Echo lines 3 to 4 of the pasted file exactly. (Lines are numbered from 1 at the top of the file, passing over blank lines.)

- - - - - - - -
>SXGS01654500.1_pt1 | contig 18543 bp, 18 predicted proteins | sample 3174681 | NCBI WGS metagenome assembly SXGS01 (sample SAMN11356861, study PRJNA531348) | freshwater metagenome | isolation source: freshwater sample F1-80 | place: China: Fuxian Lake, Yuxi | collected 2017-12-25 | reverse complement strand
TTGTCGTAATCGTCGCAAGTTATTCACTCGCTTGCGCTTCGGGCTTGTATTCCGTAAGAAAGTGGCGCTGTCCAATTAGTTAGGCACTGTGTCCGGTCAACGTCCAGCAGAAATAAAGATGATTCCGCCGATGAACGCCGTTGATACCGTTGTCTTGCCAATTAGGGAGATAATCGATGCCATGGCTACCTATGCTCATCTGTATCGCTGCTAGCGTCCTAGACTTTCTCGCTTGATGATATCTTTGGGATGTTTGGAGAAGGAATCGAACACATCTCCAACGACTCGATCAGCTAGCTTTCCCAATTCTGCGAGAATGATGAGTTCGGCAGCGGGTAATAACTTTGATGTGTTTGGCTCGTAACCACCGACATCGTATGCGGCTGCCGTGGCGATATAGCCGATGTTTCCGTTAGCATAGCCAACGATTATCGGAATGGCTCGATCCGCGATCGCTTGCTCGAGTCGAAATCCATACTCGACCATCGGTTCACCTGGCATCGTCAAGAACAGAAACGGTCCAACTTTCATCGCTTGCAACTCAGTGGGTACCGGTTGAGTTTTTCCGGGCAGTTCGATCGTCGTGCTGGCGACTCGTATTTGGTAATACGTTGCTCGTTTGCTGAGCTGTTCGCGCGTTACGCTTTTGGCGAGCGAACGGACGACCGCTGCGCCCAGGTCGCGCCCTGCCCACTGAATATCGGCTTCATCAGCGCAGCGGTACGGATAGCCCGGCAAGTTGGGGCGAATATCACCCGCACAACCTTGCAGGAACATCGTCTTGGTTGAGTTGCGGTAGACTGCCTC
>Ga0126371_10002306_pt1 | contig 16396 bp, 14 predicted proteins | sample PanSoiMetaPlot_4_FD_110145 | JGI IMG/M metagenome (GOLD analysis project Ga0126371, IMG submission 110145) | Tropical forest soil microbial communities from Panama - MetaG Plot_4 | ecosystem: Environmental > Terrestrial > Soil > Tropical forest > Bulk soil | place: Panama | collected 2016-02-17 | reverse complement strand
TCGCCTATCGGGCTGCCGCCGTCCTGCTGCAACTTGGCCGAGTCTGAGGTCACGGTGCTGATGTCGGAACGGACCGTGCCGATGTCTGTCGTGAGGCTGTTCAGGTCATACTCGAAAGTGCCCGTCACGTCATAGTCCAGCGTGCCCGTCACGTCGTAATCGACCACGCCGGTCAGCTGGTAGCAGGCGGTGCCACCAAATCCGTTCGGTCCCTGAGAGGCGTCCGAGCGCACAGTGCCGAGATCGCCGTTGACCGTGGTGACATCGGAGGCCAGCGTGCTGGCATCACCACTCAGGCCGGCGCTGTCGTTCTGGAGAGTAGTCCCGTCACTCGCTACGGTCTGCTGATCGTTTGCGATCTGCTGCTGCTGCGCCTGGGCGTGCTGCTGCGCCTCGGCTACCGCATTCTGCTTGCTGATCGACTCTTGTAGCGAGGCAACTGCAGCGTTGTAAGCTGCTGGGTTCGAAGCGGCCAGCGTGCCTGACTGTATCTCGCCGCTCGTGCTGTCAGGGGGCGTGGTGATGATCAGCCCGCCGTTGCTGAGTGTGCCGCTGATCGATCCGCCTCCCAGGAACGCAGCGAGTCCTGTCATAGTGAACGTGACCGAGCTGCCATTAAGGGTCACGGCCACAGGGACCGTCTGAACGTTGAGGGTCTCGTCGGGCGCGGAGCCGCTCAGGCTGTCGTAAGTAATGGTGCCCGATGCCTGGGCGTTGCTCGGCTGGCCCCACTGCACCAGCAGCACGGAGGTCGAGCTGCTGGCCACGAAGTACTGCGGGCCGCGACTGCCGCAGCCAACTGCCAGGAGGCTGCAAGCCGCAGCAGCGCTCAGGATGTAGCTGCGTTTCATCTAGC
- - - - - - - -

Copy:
>Ga0126371_10002306_pt1 | contig 16396 bp, 14 predicted proteins | sample PanSoiMetaPlot_4_FD_110145 | JGI IMG/M metagenome (GOLD analysis project Ga0126371, IMG submission 110145) | Tropical forest soil microbial communities from Panama - MetaG Plot_4 | ecosystem: Environmental > Terrestrial > Soil > Tropical forest > Bulk soil | place: Panama | collected 2016-02-17 | reverse complement strand
TCGCCTATCGGGCTGCCGCCGTCCTGCTGCAACTTGGCCGAGTCTGAGGTCACGGTGCTGATGTCGGAACGGACCGTGCCGATGTCTGTCGTGAGGCTGTTCAGGTCATACTCGAAAGTGCCCGTCACGTCATAGTCCAGCGTGCCCGTCACGTCGTAATCGACCACGCCGGTCAGCTGGTAGCAGGCGGTGCCACCAAATCCGTTCGGTCCCTGAGAGGCGTCCGAGCGCACAGTGCCGAGATCGCCGTTGACCGTGGTGACATCGGAGGCCAGCGTGCTGGCATCACCACTCAGGCCGGCGCTGTCGTTCTGGAGAGTAGTCCCGTCACTCGCTACGGTCTGCTGATCGTTTGCGATCTGCTGCTGCTGCGCCTGGGCGTGCTGCTGCGCCTCGGCTACCGCATTCTGCTTGCTGATCGACTCTTGTAGCGAGGCAACTGCAGCGTTGTAAGCTGCTGGGTTCGAAGCGGCCAGCGTGCCTGACTGTATCTCGCCGCTCGTGCTGTCAGGGGGCGTGGTGATGATCAGCCCGCCGTTGCTGAGTGTGCCGCTGATCGATCCGCCTCCCAGGAACGCAGCGAGTCCTGTCATAGTGAACGTGACCGAGCTGCCATTAAGGGTCACGGCCACAGGGACCGTCTGAACGTTGAGGGTCTCGTCGGGCGCGGAGCCGCTCAGGCTGTCGTAAGTAATGGTGCCCGATGCCTGGGCGTTGCTCGGCTGGCCCCACTGCACCAGCAGCACGGAGGTCGAGCTGCTGGCCACGAAGTACTGCGGGCCGCGACTGCCGCAGCCAACTGCCAGGAGGCTGCAAGCCGCAGCAGCGCTCAGGATGTAGCTGCGTTTCATCTAGC